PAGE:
And Netflix is hardly alone in its innovative use of new dataviz technologies. Employees at Autodesk use a remarkable and interactive tool that visualizes current and historical employee movement. From this, they can identify potential management issues and see what a corporate reorg really looks like. Through cutting-edge dataviz, startup Wedgies instantly serves up real-time poll results while monitoring poll traction and site issues. The University of Texas is bringing a visual type of transparency to academia. It makes unprecedented amounts and sources of institutional data available on its website. Anyone with the desire and an Internet connection can slice and dice UT data in myriad ways. And then there’s eBay. Powerful data-discovery tools allow employees to effectively “see” what would look like as a brick-and-mortar store.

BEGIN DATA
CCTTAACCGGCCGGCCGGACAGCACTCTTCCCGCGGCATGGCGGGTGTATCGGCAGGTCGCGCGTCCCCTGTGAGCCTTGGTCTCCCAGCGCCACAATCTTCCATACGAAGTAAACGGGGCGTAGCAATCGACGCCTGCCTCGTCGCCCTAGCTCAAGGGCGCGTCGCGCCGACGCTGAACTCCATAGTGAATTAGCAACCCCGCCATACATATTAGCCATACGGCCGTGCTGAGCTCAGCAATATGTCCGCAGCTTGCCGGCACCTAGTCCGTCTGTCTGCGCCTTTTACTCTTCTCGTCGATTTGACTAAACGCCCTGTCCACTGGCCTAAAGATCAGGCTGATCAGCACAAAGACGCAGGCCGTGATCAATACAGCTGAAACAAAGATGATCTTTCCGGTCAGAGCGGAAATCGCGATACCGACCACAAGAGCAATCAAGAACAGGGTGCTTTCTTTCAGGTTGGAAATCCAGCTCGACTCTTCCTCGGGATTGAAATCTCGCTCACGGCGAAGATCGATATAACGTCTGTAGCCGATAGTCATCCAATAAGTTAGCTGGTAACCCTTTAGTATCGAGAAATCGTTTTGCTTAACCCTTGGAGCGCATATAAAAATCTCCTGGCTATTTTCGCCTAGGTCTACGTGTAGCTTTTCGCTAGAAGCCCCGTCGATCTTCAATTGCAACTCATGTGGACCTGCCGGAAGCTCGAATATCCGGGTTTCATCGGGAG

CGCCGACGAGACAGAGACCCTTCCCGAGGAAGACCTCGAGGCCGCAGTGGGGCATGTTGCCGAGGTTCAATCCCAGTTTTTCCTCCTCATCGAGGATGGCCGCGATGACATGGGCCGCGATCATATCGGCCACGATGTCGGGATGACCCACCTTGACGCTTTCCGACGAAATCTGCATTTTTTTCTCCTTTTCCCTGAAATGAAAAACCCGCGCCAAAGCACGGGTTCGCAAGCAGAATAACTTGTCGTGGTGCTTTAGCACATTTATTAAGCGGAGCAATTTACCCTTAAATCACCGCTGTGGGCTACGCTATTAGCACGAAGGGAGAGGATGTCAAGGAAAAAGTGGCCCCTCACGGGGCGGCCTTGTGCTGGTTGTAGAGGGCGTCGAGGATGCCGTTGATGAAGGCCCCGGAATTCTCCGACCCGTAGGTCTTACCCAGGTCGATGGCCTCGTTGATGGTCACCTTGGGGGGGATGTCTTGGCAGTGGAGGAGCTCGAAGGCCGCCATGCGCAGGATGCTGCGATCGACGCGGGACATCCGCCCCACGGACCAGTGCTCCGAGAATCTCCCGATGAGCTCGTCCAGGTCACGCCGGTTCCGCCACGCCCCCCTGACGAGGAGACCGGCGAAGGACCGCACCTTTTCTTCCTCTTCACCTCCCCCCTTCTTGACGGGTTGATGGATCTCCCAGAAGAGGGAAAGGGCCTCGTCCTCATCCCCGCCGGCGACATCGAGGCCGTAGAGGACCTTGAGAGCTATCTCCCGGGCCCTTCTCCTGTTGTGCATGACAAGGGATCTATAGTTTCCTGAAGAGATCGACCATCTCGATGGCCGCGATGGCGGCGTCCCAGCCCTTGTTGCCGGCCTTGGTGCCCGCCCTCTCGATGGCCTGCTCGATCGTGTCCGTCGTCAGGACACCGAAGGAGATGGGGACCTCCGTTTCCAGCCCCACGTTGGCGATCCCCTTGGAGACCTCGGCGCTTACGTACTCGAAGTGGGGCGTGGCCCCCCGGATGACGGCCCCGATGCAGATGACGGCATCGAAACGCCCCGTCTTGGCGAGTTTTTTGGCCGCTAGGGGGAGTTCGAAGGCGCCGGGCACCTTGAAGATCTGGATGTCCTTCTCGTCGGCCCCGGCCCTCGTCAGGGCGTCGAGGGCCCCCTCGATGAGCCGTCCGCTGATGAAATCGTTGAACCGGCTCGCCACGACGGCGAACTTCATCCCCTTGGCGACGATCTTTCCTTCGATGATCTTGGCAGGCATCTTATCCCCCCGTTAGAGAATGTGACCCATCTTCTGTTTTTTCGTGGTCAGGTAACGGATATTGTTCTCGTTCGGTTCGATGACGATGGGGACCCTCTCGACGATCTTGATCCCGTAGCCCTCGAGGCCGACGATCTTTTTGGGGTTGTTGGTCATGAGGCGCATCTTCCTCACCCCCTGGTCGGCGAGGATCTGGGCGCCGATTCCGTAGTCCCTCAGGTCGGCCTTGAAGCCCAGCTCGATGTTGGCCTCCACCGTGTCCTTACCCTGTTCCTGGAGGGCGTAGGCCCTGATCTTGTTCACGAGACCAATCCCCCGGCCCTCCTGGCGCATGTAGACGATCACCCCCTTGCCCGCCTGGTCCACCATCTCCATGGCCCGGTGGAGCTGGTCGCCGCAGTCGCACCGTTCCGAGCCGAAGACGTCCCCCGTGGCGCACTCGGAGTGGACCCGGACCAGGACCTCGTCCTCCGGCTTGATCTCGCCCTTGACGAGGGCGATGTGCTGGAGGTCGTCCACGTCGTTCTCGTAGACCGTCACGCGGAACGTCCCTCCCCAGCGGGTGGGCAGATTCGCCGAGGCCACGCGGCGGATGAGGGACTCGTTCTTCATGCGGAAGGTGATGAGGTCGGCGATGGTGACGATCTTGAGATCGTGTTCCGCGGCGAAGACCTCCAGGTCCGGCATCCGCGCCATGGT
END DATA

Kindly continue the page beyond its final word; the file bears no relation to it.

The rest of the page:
The era of Big Data as arrived but, on many levels, most organizations are woefully unprepared. Far too many enterprises erroneously believe and act like nothing has really changed. As such, they continue to depend exclusively on reporting stalwarts like Microsoft Excel, static dashboards, basic query applications, and even traditional business intelligence tools. And they are missing out on tremendous opportunities.

Amidst all of the hype and confusion surrounding Big Data, though, a new type of enterprise is emerging: The Visual Organization. A relative handful of organizations has realized that today’s ever-increasing data streams, volumes, and velocity require new applications. In turn, these new tools promote a different mind-set—one based upon data discovery and exploration, not conventional enterprise “reporting.”

In The Visual Organization, award-winning author, keynote speaker, and recognized technology expert Phil Simon demonstrates how progressive enterprises have turned traditional dataviz on its head. In their stead, they are embracing new, interactive, and more robust tools that help locate the signals in the noise that is Big Data. As a result, these enterprises are asking better questions and making better business decisions.